Our outward conduct is an expression of our inward desire. The Lord Jesus taught His disciples, “He that hath my commandments, and keepeth them, he it is that loveth me: and he that loveth me shall be loved of my Father, and I will love him, and will manifest myself to him.” John 14:21. 

Let us obey our Lord and Saviour Jesus Christ, by worshipping Him reverently, with preparedness of heart, and with hearts and minds cleansed from the sins and pollutions of this world. May God help us. 

Continuing series on the topic of Invocation and Opening Prayers (Excerpt from “The Biblical Pattern of Worship”)

Examples of opening prayers and invocation from church History

In the past series, we have dwelt upon the Invocation during worship. Also, we have considered the theological aspects of the Lord’s Prayer in the worship service. This week, we cite some historical examples of invocations used in church worship drawn from church history. It must not be construed that these invocations cited are meant to be “sample solutions” for worship leaders to follow. Rather, these examples are cited to give the reader a sense of the spirit of adoration and the exaltation offered by worshippers in generations past. 

The following is an invocation for the presence of God to lead and guide the congregation in their worship.

“O God, be present with us always, dwell within our hearts. With thy light and thy Spirit guide our souls, our thoughts, and all our actions, that we may teach thy Word, that thy healing power may be in us and in thy church universal. Amen.” This invocation is attributed to Melanchthon, 1550. Melanchthon was known to be an expert in the Greek language, and he was a close companion of Martin Luther throughout the years of the Reformation. 

Invocations of thanksgiving to the Eternal Father

“We give thanks to thee, Omnipotent, Everliving God of truth, eternal Father of our Lord Jesus Christ, Creator of heaven and earth, of men, and of all creature, Sustainer of all things, Giver of all life, order, and wisdom, unfailing Source of help: And to thy Son our Lord Jesus Christ, thy Word and eternal Image: And to thy Holy Spirit, with whom thou didst endow the apostles at Pentecost. We give thanks to thee, O God of holiness, and truth, wisdom and goodness, justice and mercy, purity and loving-kindness, for with goodness and wisdom unmatched thou didst reveal thyself to us, sending thy Son into the world, destined to assume human nature and to become a sacrifice for us.”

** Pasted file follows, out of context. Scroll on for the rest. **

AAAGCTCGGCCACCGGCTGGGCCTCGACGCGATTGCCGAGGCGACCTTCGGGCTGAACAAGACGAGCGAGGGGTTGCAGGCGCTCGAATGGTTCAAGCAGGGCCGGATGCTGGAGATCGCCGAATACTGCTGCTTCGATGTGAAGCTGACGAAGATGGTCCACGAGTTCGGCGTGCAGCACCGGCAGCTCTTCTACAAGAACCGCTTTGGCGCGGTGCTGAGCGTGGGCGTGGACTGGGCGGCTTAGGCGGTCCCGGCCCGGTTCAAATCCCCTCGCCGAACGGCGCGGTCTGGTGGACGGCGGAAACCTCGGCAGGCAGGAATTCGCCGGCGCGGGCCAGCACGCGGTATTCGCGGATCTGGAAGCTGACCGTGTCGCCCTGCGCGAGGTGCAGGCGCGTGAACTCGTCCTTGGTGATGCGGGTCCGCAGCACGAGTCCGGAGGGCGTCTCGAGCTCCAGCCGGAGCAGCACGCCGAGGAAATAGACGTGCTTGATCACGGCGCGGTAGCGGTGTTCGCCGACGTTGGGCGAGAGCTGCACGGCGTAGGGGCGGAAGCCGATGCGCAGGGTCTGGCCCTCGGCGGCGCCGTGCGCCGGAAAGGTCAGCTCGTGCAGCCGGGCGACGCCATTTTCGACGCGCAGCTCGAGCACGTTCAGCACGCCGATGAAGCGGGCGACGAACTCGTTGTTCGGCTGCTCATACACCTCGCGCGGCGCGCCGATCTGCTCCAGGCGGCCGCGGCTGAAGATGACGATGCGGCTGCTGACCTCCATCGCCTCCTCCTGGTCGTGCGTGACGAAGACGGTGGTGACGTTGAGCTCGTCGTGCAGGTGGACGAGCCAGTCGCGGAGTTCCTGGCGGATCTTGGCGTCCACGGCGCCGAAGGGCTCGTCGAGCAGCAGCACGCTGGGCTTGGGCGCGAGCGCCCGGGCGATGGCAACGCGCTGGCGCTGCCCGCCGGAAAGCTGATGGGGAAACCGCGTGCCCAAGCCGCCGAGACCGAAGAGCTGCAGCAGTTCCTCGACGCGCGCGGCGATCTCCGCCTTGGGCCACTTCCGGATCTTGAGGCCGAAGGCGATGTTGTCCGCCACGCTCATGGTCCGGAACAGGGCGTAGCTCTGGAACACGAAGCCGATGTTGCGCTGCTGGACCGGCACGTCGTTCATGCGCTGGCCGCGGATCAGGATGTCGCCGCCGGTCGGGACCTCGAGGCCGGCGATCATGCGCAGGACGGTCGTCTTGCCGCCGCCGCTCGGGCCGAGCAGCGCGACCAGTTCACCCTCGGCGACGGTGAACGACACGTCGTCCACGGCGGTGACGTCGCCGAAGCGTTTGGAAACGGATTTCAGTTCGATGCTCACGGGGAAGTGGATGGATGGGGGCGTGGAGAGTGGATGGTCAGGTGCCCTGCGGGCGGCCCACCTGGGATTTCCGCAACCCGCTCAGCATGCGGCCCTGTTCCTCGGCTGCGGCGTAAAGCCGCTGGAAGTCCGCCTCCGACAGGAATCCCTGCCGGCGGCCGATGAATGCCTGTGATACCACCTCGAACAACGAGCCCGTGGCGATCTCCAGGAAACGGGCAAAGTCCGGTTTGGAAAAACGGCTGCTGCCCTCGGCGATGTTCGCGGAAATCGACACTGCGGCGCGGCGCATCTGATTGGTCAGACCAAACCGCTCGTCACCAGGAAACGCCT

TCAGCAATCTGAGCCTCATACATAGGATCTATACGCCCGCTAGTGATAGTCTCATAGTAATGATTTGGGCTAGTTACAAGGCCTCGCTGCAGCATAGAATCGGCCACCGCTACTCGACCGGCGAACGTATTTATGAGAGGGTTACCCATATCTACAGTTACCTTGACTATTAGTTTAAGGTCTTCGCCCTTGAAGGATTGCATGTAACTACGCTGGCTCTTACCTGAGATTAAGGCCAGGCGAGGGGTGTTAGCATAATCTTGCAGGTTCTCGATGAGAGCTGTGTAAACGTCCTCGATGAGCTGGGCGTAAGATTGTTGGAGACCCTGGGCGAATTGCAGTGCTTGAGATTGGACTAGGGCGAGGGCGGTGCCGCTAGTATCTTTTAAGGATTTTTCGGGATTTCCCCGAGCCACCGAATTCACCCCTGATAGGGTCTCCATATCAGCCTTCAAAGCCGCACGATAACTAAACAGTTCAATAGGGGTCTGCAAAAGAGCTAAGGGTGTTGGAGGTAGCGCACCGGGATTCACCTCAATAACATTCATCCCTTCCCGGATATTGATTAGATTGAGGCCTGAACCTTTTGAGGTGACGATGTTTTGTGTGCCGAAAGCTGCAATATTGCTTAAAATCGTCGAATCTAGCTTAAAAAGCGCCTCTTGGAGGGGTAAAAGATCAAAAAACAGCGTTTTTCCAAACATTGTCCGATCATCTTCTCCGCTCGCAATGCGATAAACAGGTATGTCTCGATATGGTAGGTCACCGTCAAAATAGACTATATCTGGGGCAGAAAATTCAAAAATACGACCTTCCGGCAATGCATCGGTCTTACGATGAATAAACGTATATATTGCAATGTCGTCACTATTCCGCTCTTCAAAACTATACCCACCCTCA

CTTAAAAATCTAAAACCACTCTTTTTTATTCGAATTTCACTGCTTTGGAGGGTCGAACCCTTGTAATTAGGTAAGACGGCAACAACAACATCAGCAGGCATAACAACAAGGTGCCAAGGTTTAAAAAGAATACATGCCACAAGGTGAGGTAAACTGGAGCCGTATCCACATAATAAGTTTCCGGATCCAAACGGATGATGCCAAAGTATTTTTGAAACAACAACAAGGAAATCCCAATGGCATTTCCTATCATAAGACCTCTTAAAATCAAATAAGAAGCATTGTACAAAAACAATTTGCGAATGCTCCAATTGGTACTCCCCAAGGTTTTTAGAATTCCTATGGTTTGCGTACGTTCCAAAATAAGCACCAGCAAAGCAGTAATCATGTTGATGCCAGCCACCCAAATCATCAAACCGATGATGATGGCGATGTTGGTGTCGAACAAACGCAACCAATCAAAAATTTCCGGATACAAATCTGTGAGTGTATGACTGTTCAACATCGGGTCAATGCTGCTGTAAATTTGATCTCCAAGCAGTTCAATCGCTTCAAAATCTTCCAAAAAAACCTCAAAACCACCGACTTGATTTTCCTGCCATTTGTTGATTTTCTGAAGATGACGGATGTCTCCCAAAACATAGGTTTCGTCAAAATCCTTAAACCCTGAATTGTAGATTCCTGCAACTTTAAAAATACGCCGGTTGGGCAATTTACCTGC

“We give thanks to thee, O God, for gathering thy eternal church, for guarding the ministry of thy Word, for granting thy Holy Spirit, and for giving life everlasting. We thank thee, O God, because thou givest us all good things, because thou dost alleviate and take away the chastisement we justly deserve, because thou bestowest upon us all the blessings of soul and body. To thee be all glory, honor, praise, and thanksgiving, forever and ever. Amen.” This was also attributed to Melanchthon, 1559. The above are examples of invocations cited from “Prayers of the Reformers,” compiled by Clyde Manschreck1

Here is another 18th century invocation found in the Directory of Public Worship by MacNiven and Wallace2“How excellent is Thy loving kindness, O God; therefore do the children of men put their trust under the shadow of Thy wings. Satisfy us now with the goodness of Thy House. In Thy light make us to see light. May Thy Holy Spirit be with us in prayer and praise, in speaking and hearing from Thy Holy Word. And do Thy bless us with all spiritual blessing in Jesus Christ, for His name’s sake. Amen.”

May these examples from church history help us in our contemplation and preparation for the Lord’s Day worship. To God be the Glory. Amen. 


In Christ,

Dn Ben Lim Seh Beng


1 Manschreck, Prayer of the Reformers, 1960

2 MacNivien and Wallace, Free Church of Scotland: A New Directory for the Worship of God, 1899